Okay, and then there is a discharge and there are multiple visits with a PCP back to the Emergency Department; so obviously there are some factors that we see very frequently in these failure or delayed diagnosis cases, which are these hand offs. There are multiple providers, and communication that is required in sort of seeing the big picture.

Well, there are and the important thing is that the patient is seen later by physicians who don’t have that same depth of knowledge of that first presentation that the first physician had. When the physician sees the patient the next morning in the primary care office he or she is very likely saying, “So, what did they tell you that you had?”  The patient would say “They told me I had pleurisy” and he might be on Ibuprofen or something and so the physician understands that their purpose in follow up is to check the pleurisy and see if it is doing okay, not to reopen the diagnostic question. 

The patient then returns to the Emergency Department five days after the first visit, and now he has pain on the opposite side.  This time he has a moderately ill appearance.  He is hypotensive again and he has a fever so he is diagnosed with pneumonia.  That’s not an inappropriate diagnosis for that presentation.  The patient didn’t have any cough though …and again if you put that together with his previous presentation you would have to ask yourself wait a minute why was the pain on one side five days ago and on the other side now, and am I really getting into a diagnosis of pneumonia here or am I missing something?  It is likely that the elements of history and data from the first visit like the hypotension, the near syncopal episode, and the AA gradient were either not conveyed to the second provider or could have been found by that second provider who didn’t look for them or look at them.

When we step back and look at the full picture of the care that the patient received—and the patient from his perspective was doing everything he was asked; he was showing up for the follow up visits with the PCP going into the Emergency Department when he felt that he needed to—what can we suggest as key changes in the way the care is organized or the actions or thought processes of individuals that might prevent this from happening to another patient?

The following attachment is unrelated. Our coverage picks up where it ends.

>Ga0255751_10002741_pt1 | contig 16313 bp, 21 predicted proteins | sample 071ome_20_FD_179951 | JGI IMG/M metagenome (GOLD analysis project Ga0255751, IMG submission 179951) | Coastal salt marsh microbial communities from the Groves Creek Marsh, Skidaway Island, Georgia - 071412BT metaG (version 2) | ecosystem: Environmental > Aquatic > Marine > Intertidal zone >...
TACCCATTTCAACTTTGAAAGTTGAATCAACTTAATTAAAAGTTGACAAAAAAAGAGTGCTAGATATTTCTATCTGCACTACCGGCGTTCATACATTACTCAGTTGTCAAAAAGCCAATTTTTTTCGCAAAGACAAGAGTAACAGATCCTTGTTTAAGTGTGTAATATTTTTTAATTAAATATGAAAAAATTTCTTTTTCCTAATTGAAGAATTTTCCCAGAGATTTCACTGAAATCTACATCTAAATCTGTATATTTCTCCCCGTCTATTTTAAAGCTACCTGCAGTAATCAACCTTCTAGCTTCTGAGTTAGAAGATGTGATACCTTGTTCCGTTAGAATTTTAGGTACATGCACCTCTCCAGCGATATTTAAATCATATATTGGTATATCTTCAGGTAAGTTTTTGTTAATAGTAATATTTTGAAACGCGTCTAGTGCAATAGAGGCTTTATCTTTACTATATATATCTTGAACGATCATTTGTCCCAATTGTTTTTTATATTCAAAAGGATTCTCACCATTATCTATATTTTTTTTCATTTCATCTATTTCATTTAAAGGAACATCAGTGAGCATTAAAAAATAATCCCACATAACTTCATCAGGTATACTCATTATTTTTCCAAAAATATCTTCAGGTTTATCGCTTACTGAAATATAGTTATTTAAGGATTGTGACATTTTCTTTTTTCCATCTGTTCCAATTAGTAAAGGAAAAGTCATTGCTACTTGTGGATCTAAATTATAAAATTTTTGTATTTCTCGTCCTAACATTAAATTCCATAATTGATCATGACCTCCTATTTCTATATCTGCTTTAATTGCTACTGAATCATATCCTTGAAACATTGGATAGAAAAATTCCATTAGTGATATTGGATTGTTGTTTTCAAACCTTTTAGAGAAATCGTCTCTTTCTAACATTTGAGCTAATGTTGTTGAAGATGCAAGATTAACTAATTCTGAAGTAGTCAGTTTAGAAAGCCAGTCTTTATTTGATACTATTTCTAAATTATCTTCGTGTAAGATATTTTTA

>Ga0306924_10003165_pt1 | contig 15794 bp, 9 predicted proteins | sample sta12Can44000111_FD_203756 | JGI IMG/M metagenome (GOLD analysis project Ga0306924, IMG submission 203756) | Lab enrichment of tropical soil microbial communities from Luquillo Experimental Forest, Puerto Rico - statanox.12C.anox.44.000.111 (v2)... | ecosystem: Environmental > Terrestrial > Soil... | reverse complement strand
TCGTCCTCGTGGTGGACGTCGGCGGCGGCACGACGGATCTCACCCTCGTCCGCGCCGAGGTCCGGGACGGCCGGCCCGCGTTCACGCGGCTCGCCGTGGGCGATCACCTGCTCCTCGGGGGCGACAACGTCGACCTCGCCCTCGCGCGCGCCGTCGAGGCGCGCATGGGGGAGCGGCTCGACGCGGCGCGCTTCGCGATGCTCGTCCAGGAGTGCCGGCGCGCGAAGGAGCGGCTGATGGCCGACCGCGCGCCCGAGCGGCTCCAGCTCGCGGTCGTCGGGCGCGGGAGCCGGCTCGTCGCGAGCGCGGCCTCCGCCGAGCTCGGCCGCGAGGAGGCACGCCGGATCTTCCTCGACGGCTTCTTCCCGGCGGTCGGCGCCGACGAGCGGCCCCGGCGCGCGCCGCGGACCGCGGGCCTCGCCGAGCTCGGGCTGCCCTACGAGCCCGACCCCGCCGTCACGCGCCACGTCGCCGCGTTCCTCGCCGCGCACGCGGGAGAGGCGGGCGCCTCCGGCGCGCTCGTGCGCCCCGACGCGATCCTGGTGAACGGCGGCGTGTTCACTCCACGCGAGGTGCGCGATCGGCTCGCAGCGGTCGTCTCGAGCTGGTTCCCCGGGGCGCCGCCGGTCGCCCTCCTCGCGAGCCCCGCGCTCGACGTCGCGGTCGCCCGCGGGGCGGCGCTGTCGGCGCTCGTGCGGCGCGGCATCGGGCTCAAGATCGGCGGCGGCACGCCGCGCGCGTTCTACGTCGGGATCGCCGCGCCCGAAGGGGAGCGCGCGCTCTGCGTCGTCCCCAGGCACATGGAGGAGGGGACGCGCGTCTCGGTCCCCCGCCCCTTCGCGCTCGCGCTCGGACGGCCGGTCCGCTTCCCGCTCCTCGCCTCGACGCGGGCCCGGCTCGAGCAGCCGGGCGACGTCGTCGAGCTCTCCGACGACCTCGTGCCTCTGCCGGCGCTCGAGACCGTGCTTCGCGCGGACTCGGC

One of the challenges we face particularly in emergency medicine, but throughout medicine, is how do we convey a full set of information and our thought process to the next physician who is going to care for the patient? Our system inherently is built on hand offs. Emergency physicians might see a patient for a short period of time during the course of an acute illness, but their primary care physician and other specialists may see them later. Each of these people needs to have a full set of information from the person before them. In fact, from all of the people before them. In the Emergency Department, the notes are often incomplete and may not be dictated or thoroughly written at the time the patient sees his primary care physician in follow up. This is something we’re working on with electronic medical records now so that in the very near future when a patient is seen in the Emergency Department and evaluated the follow up physician will have access not only to the laboratory results, which are now available electronically, but to all of the information from the visit including all of the data given by the patient to the providers. The same goes for consultation. There is a tendency with consultation to give the consultant really minimal information, such as fever, hemoptysis, questionable pneumonia. In reality what the consultant needs to know is everything that has happened to that patient up until then and is expected to find that out from the patient and the medical records. 

If some of that information is uniquely the domain of a physician who has seen the patient such as in this case the original emergency physician who noted the hypotension and the near syncopal episode. It is very difficult for that consultant to get the whole picture. So, they get a partial picture and then they are anchored by the things that people were thinking before they came along. 

So, what can we do to try to fix that? 

I think one of the things that may help would be more of a verbal discussion between a requesting consulting team and a providing consulting team. In other words, if I am internal medicine and I want a pulmonary consult it would be much better if I had a detailed conversation with a pulmonary consultant about the patient’s history and what my specific concerns were rather than conveying that in writing in a short sentence or two. I think that would help a lot. Secondly, if there are records that lie outside the system there has to be an easier way to get them. For example, in a hospital system usually the records that are available are just the records from hospital visits or hospital stays. In the new electronic medical record age it is possible to link primary physician records and outpatient visits into the medical records that are part of the database that the physician can access in hospital. The ability to access all of these records gives the consulting physician a much better look at the whole picture. 


May 1, 2007